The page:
by Freddy Tran Nager, Founder of Atomic Tango + Guy Who Did A Fair Amount Of Shopping This Xmas; Photo by Daniel Jensen on Unsplash…
Just this summer, many “experts” proclaimed the death of American brick-and-mortar retail, and that Amazon would eat everyone’s lunch. When Amazon subsequently bought Whole Foods (make that “organic free-range lunch”), the same experts sang dirges for all the supermarkets. Consequently, the stock of competitors like Costco plunged.
(BTW, I’m still waiting for one of these experts to explain the contradiction between “consumers are shifting to online shopping” and “largest online retailer invests billions into brick-and-mortar stores.”)
So what happened next?
We’re told that “This Holiday Shopping Season May Be the Best in a Decade” while competitor stocks have rebounded (Costco is near an all-time high as I write this).
So did Amazon quietly go out of business without telling anyone?
Nah — Call It Economics 101
It turns out that the earlier retail malaise was the usual product of consumer income and confidence. As I explained in my podcast, the middle class isn’t what it used to be AND it’s beset by skyrocketing costs for housing, health, and education. Consumers were simply pinching their pennies until the massive Black Friday-Cyber Monday discounts came along. The fact that incomes have been creeping up slowly (thanks, minimum wage increase!) while the job market has been relatively stable also helped.
But retailers shouldn’t get carried away with executive bonuses too soon (unless you’re Toys-R-Us, which thinks bonuses are rewards for failure). Now that consumers have indulged in all those brand-eviscerating discounts, they may retreat to penny pinching. And now that retailers have reaped their holiday harvest, more clueless and careless ones will likely fail — as they’ve done for hundreds of years in good times and bad. (Remember Woolworths? Montgomery Ward? Gimbels?)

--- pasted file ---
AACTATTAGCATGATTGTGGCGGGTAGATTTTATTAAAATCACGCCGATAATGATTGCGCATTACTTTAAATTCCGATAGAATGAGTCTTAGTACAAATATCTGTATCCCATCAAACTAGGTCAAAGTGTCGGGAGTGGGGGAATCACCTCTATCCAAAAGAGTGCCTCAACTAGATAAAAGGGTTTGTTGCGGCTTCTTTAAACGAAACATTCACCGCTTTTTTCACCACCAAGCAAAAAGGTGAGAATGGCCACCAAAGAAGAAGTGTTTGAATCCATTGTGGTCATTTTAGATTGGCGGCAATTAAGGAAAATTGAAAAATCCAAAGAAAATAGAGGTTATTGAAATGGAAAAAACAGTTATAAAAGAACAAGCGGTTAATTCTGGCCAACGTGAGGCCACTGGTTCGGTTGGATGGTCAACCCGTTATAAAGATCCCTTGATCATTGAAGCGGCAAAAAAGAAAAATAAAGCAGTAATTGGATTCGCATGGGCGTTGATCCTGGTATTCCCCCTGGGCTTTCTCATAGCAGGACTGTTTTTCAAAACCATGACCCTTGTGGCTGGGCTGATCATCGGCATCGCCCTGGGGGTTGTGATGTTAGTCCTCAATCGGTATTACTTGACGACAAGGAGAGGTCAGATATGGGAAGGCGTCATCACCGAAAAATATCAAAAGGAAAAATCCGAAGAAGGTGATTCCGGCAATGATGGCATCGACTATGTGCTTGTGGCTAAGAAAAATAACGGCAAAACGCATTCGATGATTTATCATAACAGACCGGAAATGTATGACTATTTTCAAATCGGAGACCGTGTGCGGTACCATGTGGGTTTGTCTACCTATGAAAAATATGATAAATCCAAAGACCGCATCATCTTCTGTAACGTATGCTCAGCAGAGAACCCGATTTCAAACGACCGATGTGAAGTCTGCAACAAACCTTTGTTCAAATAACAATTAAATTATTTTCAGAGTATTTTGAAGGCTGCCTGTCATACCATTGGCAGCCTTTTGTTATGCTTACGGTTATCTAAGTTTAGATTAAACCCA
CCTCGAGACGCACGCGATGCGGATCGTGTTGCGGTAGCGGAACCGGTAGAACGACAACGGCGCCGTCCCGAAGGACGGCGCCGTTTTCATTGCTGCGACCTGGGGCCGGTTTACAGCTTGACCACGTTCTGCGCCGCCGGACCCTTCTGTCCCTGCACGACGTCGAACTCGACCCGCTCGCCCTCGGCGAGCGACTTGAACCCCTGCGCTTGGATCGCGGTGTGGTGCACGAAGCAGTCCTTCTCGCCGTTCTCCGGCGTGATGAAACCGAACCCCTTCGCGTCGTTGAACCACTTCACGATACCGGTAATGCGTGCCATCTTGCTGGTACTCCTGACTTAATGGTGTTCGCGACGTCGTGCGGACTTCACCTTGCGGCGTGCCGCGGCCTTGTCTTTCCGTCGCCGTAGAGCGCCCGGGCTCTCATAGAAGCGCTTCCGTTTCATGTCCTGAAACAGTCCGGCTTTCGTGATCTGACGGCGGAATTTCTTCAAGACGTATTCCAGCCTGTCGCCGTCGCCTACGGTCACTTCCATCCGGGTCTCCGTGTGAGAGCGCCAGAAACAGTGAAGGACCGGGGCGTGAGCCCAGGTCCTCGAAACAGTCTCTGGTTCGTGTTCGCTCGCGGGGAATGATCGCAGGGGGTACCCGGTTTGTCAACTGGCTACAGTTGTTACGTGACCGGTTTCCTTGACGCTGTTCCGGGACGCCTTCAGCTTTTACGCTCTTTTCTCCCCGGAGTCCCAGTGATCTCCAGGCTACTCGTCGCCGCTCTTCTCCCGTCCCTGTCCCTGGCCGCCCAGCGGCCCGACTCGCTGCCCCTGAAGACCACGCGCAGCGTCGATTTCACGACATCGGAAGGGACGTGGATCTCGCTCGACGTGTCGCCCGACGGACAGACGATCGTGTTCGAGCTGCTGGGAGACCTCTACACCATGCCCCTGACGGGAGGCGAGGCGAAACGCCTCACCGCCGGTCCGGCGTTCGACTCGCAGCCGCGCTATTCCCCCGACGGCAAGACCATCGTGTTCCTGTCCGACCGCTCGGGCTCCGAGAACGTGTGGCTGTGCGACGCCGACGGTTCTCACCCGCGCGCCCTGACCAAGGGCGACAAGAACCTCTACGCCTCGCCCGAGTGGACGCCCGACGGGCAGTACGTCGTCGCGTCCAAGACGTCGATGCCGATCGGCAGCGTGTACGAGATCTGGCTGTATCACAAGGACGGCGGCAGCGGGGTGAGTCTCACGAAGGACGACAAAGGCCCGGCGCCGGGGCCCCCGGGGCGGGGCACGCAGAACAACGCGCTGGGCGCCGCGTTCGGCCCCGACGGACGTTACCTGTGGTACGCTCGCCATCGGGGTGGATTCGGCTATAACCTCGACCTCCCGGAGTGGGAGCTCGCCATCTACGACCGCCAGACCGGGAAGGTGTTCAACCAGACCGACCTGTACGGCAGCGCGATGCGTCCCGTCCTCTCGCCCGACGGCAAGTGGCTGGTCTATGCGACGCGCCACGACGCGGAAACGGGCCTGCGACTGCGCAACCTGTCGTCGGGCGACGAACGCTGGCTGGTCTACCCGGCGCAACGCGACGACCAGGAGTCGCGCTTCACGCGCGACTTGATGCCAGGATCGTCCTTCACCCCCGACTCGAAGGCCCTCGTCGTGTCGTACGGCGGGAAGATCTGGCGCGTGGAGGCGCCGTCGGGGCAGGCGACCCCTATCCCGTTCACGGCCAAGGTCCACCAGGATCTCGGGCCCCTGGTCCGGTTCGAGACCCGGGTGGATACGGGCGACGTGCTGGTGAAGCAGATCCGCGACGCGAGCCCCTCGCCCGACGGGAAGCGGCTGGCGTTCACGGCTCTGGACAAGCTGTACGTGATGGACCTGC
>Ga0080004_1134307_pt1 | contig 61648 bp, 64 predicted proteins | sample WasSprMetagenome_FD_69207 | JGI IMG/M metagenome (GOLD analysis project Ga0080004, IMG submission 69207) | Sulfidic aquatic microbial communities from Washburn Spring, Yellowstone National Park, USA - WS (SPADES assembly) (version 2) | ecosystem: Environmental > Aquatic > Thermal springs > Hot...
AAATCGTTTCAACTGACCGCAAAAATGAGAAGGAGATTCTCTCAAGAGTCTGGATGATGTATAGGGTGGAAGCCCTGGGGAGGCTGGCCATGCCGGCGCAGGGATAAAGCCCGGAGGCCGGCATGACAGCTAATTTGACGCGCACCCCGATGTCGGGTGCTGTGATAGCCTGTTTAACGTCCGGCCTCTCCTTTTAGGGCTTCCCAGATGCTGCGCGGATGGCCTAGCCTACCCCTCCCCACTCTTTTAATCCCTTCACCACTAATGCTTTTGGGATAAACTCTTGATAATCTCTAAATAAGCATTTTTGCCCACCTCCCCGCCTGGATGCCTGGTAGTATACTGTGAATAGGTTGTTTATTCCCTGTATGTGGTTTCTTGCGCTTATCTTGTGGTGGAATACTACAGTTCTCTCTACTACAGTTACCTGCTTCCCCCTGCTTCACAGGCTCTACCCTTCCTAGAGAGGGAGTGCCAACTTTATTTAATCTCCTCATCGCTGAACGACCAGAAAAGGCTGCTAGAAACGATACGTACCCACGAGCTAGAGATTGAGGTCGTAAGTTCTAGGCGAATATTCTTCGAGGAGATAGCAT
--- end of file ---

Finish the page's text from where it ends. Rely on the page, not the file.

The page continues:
The point here is to always question any explanation by experts: Who’s making that claim? Why? How did they come to that conclusion?
I’m particularly wary of self-proclaimed gurus who quickly credit or blame the Internet for everything in business. Just a few years ago they proclaimed that “social media has killed advertising” and that “one-way marketing no longer works because consumers want to be part of the conversation.” Then consumers proved that they didn’t want conversations with brands beyond “I want a discount” and “your ad offends me.” And today all the social media networks have become advertising platforms pushing highly lucrative video commercials based on — yes — one-way marketing.
Business As Usual
Savvy retail execs, like those at Costco, don’t respond to “expert” pronouncements with knee-jerk reactions. While they don’t ignore trends, they also conduct their own research and analysis incorporating a number of perspectives.
Not-so-savvy execs? They point fingers, declare bankruptcy, and pay themselves bonuses.
It’s the American way. Expect more hijinks (and lowjinks) in the new year and beyond. I for one can’t wait. As a guy who studies and writes about business shenanigans, I wouldn’t have it any other way.
Update 2/6/19: No surprise: the retail apocalypse was not about ecommerce. It was about expensive leases + retail oversaturation + tired (and overleveraged) brands + a struggling middle class. But now factors are favorable for a new generation of brick-and-mortar retailers — and look who they are: now: Online brands are opening stores across the U.S.